I answer that We may consider two things in a mediator: first, that he is a mean; secondly, that he unites others. Now it is of the nature of a mean to be distant from each extreme: while it unites by communicating to one that which belongs to the other. Now neither of these can be applied to Christ as God, but only as man. For, as God, He does not differ from the Father and the Holy Ghost in nature and power of dominion: nor have the Father and the Holy Ghost anything that the Son has not, so that He be able to communicate to others something belonging to the Father or the Holy Ghost, as though it were belonging to others than Himself. But both can be applied to Him as man. Because, as man, He is distant both from God, by nature, and from man by dignity of both grace and glory. Again, it belongs to Him, as man, to unite men to God, by communicating to men both precepts and gifts, and by offering satisfaction and prayers to God for men. And therefore He is most truly called Mediator, as man.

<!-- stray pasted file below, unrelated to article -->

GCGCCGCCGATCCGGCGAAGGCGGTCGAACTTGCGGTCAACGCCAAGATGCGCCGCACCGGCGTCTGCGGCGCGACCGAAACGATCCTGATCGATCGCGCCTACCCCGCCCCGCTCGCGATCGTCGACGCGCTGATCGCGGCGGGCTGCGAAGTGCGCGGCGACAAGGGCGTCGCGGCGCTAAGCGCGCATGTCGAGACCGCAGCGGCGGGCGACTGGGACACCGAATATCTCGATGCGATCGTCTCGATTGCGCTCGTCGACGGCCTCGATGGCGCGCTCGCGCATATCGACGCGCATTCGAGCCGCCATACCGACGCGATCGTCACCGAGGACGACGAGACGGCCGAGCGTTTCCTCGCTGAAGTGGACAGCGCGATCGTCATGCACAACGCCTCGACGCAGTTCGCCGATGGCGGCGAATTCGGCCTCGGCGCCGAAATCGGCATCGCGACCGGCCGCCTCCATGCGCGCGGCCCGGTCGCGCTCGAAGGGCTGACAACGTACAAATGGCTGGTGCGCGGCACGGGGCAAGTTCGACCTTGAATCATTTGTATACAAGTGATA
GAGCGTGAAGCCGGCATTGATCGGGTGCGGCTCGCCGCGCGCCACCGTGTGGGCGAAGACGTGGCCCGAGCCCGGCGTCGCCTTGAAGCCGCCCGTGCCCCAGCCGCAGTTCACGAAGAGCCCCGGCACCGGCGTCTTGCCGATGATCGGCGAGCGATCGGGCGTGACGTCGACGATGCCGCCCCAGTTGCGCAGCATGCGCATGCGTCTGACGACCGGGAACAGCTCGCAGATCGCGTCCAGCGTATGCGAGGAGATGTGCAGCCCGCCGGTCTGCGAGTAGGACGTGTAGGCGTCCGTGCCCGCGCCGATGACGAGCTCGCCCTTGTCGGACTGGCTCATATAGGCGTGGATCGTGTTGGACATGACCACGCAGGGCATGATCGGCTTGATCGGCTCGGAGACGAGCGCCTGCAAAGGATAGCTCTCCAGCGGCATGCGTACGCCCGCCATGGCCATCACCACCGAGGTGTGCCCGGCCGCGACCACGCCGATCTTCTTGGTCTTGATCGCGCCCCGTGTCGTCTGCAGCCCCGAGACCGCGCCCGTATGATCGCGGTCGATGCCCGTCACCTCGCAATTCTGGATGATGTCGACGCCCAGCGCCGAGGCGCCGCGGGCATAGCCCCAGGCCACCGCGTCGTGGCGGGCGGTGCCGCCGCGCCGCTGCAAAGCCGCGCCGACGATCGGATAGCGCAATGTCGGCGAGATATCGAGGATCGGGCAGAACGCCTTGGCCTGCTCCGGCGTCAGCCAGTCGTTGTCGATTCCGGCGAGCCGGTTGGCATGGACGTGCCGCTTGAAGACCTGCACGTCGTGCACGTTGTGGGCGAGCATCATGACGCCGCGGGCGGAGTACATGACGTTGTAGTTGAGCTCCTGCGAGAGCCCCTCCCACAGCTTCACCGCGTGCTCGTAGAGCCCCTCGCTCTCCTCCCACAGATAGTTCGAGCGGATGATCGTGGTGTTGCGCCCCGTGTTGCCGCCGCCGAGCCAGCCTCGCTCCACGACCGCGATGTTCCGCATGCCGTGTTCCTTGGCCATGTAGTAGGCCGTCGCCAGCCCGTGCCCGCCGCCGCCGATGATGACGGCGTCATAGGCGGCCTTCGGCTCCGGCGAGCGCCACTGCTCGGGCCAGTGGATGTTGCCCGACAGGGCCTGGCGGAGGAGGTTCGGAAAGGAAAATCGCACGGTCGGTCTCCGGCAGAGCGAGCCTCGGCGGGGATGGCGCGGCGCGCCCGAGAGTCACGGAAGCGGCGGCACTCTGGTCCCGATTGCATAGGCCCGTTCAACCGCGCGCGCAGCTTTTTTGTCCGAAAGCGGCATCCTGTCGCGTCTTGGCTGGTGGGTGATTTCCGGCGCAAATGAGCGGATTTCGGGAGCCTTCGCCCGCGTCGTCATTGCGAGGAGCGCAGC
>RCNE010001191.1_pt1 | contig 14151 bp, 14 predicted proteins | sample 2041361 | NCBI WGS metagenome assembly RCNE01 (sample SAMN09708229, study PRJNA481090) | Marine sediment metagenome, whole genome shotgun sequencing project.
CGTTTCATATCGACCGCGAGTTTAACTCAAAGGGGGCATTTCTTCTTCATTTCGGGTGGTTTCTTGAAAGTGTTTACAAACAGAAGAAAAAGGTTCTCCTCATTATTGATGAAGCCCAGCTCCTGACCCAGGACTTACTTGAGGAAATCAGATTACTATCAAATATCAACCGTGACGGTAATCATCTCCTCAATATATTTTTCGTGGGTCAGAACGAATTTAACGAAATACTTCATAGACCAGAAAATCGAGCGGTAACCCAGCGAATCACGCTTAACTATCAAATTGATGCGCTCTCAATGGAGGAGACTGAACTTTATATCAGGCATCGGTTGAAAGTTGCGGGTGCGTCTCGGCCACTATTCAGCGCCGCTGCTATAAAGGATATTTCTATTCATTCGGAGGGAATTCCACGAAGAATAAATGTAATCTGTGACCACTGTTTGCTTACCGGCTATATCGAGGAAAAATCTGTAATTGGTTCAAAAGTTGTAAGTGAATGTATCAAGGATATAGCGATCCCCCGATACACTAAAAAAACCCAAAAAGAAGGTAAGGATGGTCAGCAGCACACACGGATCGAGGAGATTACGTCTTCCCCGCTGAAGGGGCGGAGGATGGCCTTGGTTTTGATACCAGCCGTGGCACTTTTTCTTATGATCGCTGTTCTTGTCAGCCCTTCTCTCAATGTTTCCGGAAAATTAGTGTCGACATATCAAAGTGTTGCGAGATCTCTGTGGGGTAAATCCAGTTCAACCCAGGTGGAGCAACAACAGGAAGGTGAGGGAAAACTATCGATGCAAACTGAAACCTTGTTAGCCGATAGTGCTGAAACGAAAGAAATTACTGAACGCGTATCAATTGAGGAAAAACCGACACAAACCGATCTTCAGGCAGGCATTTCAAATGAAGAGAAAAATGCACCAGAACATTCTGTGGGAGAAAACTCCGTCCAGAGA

Reply to Objection: 1. If we take the Divine Nature from Christ, we consequently take from Him the singular fulness of grace, which belongs to Him as the Only-begotten of the Father, as it is written (Jn 1,14). From which fulness it resulted that He was established over all men, and approached nearer to God.
2. Christ, as God, is in all things equal to the Father. But even in the human nature He is above all men. Therefore, as man, He can be Mediator, but not as God.
3. Although it belongs to Christ as God to take away sin authoritatively, yet it belongs to Him, as man, to satisfy for the sin of the human race. And in this sense He is called the Mediator of God and men.
The privilege of the Virgin-Mother of God and the supreme prerogative of her Son may be seen from the following diagram:
THE LAW AND THE COURSE OF ORIGINAL SIN UNDER THE LAW . . . . . all
descendants from Adam . . . . . spring from Adam materially and seminally